News / Africa

Hundreds Feared Dead in New Nigerian Militant Attack

FILE - The leader of Nigeria's Islamic extremist group Boko Haram, Abubakar Shekau, speaks in this file image made from video received by The Associated Press on May 5, in which his group claimed responsibility for the April 15 mass abduction of nearly 30
FILE - The leader of Nigeria's Islamic extremist group Boko Haram, Abubakar Shekau, speaks in this file image made from video received by The Associated Press on May 5, in which his group claimed responsibility for the April 15 mass abduction of nearly 30
VOA News
Hundreds of people are feared dead after militants attacked a town in northeastern Nigeria, setting fire to homes and businesses and shooting residents as they tried to escape.

Local officials say suspected Boko Haram militants stormed the town of Gamboru Ngala, on the border with Cameroon, and destroyed it during an attack on Monday that lasted several hours.

Nigeria's Daily Trust newspaper cites residents as saying the attackers burned down more than 250 homes and the town's biggest market, along with a police station.

News of the attack emerged one day after the United States said it would send intelligence and law enforcement agents to Nigeria to help authorities find 276 missing girls kidnapped from their school three weeks ago.

Pentagon spokesman Colonel Steve Warren says the team will arrive in a few days.

Militants claim responsibility

Boko Haram has claimed responsibility for the kidnapping. The group's leader, Abubakar Shekau, said in a video this week that the militants intend to "sell" the girls.

Nigerian police on Wednesday offered a $300,000 reward for information leading to the students' location and rescue.

Boko Haram has mounted large-scale attacks on Nigerian towns and cities in the past and is blamed for thousands of deaths since it launched an uprising against the Nigerian government in 2009.

The militants have escalated their activity in recent months, brushing aside efforts by Nigeria's military to crush or contain the group.

The militants say they are fighting to establish a strict Islamic state in Muslim-majority northern Nigeria. The group's name means "Western education is a sin."

Nigeria declared a state of emergency in three northeastern states a year ago but efforts by the military to crush or contain the insurgency have been unsuccessful.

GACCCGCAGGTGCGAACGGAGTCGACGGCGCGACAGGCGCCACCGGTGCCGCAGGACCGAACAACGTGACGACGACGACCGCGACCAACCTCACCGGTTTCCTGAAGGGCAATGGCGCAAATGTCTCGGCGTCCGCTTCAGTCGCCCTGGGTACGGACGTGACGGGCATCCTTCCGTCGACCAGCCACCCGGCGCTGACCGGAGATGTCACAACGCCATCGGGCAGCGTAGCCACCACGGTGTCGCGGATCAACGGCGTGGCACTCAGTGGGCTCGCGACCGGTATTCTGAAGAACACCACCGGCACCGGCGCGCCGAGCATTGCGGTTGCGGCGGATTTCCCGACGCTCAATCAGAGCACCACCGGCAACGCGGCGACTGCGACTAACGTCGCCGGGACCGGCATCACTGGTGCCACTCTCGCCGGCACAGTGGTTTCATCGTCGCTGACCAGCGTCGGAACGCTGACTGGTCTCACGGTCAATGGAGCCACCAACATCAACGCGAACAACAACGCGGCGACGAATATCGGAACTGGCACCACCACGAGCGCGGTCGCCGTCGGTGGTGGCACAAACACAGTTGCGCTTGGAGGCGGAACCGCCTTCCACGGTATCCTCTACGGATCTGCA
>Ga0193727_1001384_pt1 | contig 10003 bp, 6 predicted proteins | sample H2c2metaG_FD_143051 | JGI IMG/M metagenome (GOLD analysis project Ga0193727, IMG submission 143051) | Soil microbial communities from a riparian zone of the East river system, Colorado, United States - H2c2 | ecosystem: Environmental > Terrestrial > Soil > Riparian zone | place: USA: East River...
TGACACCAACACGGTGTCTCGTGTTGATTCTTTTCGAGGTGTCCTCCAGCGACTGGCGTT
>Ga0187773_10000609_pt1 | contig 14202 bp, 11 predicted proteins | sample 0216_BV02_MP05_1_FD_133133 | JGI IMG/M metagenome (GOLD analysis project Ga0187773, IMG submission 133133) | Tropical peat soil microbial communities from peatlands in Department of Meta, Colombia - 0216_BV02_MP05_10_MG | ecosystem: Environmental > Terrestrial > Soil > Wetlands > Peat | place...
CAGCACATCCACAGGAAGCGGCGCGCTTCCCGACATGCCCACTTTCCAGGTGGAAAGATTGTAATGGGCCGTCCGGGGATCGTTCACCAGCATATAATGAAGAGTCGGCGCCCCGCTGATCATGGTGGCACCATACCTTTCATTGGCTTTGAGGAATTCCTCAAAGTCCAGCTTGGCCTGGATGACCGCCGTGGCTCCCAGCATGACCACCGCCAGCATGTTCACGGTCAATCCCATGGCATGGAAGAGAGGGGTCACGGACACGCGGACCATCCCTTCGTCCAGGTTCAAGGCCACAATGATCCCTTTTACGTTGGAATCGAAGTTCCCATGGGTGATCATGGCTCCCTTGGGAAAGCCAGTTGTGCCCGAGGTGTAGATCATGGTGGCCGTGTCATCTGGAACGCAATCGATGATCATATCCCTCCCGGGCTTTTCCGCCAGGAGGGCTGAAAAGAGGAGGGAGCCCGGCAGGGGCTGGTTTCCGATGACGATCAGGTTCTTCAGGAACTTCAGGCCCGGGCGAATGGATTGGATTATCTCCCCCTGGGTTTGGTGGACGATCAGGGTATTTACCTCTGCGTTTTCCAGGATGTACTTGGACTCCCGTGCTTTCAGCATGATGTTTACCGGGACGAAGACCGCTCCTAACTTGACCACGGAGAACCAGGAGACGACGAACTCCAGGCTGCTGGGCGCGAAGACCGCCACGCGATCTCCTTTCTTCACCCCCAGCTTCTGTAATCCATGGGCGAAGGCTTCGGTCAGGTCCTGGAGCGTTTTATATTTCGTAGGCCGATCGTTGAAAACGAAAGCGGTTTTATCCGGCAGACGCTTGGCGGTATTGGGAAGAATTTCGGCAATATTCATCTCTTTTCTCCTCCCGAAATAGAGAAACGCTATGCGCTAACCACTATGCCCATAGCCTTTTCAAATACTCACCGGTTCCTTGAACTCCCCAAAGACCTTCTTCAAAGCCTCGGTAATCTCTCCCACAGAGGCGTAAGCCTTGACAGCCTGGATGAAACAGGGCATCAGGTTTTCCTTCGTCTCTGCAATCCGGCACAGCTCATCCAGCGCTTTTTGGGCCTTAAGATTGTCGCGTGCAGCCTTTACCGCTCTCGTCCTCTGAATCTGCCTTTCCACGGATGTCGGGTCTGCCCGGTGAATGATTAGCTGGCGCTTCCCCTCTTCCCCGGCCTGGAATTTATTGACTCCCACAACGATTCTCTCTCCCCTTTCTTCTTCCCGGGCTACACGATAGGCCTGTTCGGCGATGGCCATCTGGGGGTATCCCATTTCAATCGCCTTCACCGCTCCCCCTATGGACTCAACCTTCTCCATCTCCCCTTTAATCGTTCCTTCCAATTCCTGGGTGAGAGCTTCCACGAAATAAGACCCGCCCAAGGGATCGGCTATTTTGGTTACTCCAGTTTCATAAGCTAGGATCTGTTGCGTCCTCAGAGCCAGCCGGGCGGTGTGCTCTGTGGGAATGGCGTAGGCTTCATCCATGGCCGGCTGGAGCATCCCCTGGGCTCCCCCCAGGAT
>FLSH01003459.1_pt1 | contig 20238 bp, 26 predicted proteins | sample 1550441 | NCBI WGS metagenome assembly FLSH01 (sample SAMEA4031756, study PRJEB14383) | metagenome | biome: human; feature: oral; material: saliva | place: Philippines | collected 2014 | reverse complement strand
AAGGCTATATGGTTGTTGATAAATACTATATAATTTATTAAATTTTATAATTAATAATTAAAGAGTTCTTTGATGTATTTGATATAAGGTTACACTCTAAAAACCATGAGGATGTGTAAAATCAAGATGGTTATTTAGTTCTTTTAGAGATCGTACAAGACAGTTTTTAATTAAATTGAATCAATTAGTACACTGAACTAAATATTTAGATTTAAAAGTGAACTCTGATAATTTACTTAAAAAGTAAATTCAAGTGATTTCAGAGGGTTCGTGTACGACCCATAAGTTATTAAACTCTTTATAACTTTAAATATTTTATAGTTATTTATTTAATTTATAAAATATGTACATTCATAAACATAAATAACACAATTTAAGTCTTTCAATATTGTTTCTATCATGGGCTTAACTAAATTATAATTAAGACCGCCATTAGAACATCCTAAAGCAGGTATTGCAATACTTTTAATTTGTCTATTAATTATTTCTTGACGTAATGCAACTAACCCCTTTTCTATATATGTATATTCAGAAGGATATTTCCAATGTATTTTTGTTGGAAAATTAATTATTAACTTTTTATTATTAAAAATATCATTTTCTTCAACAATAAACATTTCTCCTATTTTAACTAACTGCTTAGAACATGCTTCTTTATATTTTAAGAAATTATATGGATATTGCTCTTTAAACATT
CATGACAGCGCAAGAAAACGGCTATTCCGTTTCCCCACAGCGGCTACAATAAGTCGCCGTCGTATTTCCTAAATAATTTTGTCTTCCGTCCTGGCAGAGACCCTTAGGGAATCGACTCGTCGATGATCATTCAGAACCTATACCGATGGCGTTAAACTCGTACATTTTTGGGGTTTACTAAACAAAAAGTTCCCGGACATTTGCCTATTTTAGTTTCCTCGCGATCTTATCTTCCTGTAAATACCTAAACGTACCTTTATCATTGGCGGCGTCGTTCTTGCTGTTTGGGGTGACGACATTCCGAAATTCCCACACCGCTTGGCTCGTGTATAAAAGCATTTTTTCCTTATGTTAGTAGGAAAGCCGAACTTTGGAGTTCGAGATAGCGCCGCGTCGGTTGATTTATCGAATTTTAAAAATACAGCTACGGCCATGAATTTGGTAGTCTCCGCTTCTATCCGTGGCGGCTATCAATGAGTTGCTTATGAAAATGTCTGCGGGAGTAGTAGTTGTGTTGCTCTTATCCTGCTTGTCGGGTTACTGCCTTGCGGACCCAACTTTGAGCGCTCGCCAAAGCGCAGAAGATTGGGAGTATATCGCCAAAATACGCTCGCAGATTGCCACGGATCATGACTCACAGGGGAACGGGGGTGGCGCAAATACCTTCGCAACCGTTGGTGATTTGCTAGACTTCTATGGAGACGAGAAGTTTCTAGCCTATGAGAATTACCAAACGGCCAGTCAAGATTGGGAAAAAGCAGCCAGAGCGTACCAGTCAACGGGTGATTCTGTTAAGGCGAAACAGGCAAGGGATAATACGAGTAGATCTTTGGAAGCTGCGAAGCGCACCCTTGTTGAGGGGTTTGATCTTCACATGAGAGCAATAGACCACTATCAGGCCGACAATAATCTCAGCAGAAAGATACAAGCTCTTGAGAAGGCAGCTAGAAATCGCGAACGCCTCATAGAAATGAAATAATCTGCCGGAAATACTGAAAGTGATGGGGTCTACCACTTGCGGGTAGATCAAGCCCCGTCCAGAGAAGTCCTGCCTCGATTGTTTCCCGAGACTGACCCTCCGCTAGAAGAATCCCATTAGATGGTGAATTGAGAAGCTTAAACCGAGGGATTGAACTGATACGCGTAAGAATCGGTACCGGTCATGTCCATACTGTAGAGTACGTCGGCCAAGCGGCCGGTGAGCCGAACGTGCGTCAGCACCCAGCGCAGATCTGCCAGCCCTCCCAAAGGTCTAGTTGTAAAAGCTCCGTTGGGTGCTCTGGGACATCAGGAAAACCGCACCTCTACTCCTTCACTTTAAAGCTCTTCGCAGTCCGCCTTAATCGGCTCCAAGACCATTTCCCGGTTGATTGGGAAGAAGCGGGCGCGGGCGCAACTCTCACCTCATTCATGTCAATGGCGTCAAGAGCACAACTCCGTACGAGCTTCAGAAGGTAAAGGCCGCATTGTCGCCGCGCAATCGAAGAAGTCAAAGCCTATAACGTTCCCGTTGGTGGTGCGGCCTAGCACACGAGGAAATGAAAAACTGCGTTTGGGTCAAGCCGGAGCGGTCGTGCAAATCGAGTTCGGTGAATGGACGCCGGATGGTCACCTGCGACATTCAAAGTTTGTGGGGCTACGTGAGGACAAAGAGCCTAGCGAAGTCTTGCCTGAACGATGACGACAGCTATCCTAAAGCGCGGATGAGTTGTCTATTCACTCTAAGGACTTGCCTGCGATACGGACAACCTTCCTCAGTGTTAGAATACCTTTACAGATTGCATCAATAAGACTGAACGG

You May Like

Video One Year After Thai Coup, No End in Sight for Military Rule

Since carrying out the May 22, 2014 coup, the general has retired from the military but is still firmly in charge More

Goodbye, New York

This is what the fastest-growing big cities in America have in common More

Job-Seeking Bangladeshis Risk Lives to Find Work

The number of Bangladeshi migrants on smugglers’ boats bound for Southeast Asian countries has soared in the past two years More

This forum has been closed.
Comment Sorting
Comments
     
by: Danladi Ede from: Abuja
May 11, 2014 4:43 AM
The issue of boko haram in nigeria let the government should take action on that because their killed innocent.

by: fine boy from: Nigeria
May 08, 2014 4:48 AM
A weak Millitary or is it Compromise?

by: khalid from: Ilorin
May 08, 2014 1:33 AM
This Boko haram issue is serios because not to talk of kidnapping what of the killings ? Every week morethan 300 people will be kill in this part of Nigeria. Why ? Wonder if the rest of the world is seeing this daily masacre. What is happening here is unmeasurable. May God help us

by: Not Again from: Canada
May 07, 2014 6:49 PM
Islamists at work; it is their daily task to kill, murder, rape, kidnap, enslave women, and the World does nothing! And also as usual, most of their victimes are normal, moderate, law abiding Muslims, struggling to feed their faimilies.
These Islamist terrorists, and their supporters, need to be put out of business permanently; they are humanity's new plaugue.
The Nigerian gvt's total lack of care and gross ineptitude also needs to be addressed, by the Nigerian people, they need to be voted out of office ASAP, and the heads of the Nigerian security services need to be fired.
The people in Africa are trying to survive the hard daily life, it is very difficult for most, the last thing they need is the Islamist plague. Africa needs to free itself from the Islamist plague, no ifs or buts, these terrorists continue to commit ever escalating terrible crimes against innocent civilians, mainly children, women, and men; no one is safe.
I am glad to see that the US and other Western countries will help/are willing to help in getting rid of this new plague. No country has a future, for as long as it allows terrorists to roam freely.

by: ali baba from: new york
May 07, 2014 6:12 PM